As they say, the rest is history.

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President's Column - David G. Rensink

David G. Rensink, AAPG President (2010-11), is a consultant out of Houston. He retired from Apache Corp in 2009.

President's Column

AAPG Presidents offer thoughts and information about their experiences for the Association.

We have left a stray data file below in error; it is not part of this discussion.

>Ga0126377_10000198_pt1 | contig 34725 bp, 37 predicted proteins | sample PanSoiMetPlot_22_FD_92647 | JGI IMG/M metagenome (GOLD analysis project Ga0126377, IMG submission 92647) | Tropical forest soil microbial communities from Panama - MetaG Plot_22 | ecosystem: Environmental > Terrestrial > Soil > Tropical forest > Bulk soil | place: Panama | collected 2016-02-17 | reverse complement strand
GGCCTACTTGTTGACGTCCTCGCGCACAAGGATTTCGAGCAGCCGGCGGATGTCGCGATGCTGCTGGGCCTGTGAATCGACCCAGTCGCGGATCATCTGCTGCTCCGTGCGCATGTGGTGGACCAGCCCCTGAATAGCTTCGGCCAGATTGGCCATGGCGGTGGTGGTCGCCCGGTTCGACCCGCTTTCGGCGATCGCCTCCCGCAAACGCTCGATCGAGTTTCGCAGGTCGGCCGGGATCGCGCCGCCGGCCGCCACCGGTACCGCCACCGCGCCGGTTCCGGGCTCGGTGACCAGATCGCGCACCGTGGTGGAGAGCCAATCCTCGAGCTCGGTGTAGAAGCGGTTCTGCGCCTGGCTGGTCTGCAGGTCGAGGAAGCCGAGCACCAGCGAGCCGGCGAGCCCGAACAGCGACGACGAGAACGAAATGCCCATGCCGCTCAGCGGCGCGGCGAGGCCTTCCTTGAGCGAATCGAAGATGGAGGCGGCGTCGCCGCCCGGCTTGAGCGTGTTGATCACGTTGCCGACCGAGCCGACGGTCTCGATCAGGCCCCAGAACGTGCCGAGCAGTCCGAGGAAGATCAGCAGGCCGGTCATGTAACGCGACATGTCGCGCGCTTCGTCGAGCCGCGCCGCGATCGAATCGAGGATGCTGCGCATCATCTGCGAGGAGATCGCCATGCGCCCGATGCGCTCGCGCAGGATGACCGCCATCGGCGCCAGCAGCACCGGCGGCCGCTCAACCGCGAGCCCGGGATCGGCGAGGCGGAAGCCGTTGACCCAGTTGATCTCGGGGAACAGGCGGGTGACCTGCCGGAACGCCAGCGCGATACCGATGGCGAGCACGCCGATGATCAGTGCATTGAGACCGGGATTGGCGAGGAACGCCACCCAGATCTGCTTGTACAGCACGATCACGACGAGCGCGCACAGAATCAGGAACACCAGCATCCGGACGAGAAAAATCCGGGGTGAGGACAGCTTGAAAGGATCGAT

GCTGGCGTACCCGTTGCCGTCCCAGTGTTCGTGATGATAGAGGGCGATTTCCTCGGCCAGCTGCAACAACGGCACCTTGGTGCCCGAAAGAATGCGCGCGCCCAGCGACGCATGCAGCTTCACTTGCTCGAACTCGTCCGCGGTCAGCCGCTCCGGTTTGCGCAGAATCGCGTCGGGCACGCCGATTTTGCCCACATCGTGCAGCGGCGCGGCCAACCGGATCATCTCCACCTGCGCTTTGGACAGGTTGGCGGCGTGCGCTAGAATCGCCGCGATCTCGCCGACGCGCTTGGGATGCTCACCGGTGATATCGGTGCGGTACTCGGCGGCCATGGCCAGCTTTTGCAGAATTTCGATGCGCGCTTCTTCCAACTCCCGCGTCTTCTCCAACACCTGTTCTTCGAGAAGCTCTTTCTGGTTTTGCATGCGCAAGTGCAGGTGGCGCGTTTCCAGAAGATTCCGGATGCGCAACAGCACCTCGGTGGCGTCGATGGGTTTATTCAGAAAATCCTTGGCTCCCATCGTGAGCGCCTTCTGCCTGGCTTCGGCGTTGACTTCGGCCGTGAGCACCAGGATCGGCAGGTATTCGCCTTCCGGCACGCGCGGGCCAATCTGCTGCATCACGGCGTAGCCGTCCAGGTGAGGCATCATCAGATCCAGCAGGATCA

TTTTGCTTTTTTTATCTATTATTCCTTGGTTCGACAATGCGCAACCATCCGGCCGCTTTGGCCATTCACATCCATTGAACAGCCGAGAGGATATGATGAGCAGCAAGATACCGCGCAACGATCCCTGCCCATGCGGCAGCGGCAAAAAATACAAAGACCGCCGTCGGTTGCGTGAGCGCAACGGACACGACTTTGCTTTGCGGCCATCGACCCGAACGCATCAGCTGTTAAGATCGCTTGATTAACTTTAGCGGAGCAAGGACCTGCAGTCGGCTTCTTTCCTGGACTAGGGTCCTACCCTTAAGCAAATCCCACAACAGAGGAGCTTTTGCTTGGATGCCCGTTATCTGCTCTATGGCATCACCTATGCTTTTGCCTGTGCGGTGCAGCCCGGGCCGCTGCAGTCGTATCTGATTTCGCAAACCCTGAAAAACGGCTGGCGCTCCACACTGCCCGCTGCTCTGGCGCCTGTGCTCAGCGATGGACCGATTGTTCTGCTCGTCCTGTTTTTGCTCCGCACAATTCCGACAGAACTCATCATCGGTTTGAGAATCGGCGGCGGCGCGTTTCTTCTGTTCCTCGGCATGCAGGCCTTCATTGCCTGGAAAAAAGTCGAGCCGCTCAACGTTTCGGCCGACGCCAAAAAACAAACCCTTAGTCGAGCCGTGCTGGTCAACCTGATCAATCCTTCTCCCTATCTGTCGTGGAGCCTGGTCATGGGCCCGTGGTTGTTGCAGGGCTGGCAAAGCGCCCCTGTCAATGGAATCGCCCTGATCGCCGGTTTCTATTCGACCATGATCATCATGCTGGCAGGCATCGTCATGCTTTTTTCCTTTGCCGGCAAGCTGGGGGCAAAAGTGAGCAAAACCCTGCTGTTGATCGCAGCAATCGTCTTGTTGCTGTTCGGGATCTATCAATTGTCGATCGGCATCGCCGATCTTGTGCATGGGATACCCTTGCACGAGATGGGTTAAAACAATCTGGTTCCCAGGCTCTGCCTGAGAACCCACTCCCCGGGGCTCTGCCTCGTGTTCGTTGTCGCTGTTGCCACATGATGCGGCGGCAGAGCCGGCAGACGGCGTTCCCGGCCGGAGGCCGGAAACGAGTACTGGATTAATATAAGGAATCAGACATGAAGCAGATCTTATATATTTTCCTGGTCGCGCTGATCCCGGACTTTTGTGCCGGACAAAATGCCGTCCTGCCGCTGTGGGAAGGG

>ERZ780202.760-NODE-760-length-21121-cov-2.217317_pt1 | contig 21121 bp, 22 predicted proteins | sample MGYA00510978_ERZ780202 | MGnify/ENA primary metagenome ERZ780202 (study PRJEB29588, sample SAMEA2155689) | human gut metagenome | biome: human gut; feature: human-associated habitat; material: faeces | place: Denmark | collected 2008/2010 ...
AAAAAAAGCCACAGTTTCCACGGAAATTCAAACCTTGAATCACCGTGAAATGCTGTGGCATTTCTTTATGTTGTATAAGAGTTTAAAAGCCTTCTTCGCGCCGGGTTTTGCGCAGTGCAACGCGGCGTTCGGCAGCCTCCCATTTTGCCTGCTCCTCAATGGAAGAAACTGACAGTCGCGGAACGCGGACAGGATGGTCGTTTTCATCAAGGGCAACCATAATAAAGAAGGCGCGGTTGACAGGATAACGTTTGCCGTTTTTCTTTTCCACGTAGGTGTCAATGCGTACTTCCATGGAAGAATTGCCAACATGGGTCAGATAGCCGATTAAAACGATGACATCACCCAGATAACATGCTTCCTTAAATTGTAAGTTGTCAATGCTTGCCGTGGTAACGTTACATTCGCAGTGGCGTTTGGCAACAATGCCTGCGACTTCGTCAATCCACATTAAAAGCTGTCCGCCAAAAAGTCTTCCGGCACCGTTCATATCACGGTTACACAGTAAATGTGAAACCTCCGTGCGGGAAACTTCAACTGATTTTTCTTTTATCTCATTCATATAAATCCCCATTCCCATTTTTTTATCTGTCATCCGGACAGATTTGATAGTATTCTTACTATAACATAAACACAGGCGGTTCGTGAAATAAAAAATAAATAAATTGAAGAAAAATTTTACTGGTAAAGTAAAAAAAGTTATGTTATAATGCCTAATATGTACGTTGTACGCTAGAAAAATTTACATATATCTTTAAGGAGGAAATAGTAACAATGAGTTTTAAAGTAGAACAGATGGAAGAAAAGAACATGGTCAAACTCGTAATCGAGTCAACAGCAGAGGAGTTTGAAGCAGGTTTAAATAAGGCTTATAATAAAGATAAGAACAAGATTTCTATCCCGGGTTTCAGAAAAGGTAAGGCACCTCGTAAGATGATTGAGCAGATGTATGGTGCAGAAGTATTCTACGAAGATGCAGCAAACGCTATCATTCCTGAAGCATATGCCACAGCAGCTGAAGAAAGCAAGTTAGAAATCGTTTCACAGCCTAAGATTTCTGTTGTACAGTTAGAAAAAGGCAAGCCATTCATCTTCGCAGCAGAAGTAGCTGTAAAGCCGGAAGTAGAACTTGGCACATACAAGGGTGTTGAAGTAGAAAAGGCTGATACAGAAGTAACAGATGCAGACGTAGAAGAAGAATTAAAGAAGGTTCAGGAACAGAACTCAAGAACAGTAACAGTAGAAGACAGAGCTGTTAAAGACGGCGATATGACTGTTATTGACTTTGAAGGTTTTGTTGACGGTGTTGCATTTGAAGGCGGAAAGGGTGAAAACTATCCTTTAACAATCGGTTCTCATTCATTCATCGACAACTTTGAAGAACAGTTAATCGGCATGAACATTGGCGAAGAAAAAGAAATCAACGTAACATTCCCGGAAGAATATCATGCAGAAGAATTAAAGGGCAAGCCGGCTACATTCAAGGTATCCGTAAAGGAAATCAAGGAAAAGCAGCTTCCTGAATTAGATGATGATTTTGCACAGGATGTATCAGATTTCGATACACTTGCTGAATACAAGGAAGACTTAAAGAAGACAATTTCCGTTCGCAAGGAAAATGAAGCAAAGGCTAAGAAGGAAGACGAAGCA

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The Tarim Basin is one of the most important hydrocabon-bearing evaporite basins in China. Four salt-bearing sequences, the Middle and Lower Cambrian, the Mississippian, the Paleogene, and the Neogene, have various thickness and areal distribution. They are important detachment layers and intensely affect the structural deformation in the basin. The Kuqa depression is a subordinate structural unit with abundant salt structures in the Tarim Basin. Salt overthrusts, salt pillows, salt anticlines, salt diapirs, and salt-withdrawal basins are predominant in the depression. Contraction that resulted from orogeny played a key function on the formation of salt structures. Growth strata reveal that intense salt structural deformation in the Kuqa depression occurred during the Himalayan movement from Oligocene to Holocene, with early structural deformation in the north and late deformation in the south. Growth sequences also record at least two phases of salt tectonism. In the Yingmaili, Tahe, and Tazhong areas, low-amplitude salt pillows are the most common salt structures, and these structures are commonly accompanied by thrust faults. The faulting and uplifting of basement blocks controlled the location of salt structures. The differences in the geometries of salt structures in different regions show that the thickness of the salt sequences has an important influence on the development of salt-cored detachment folds and related thrust faults in the Tarim Basin.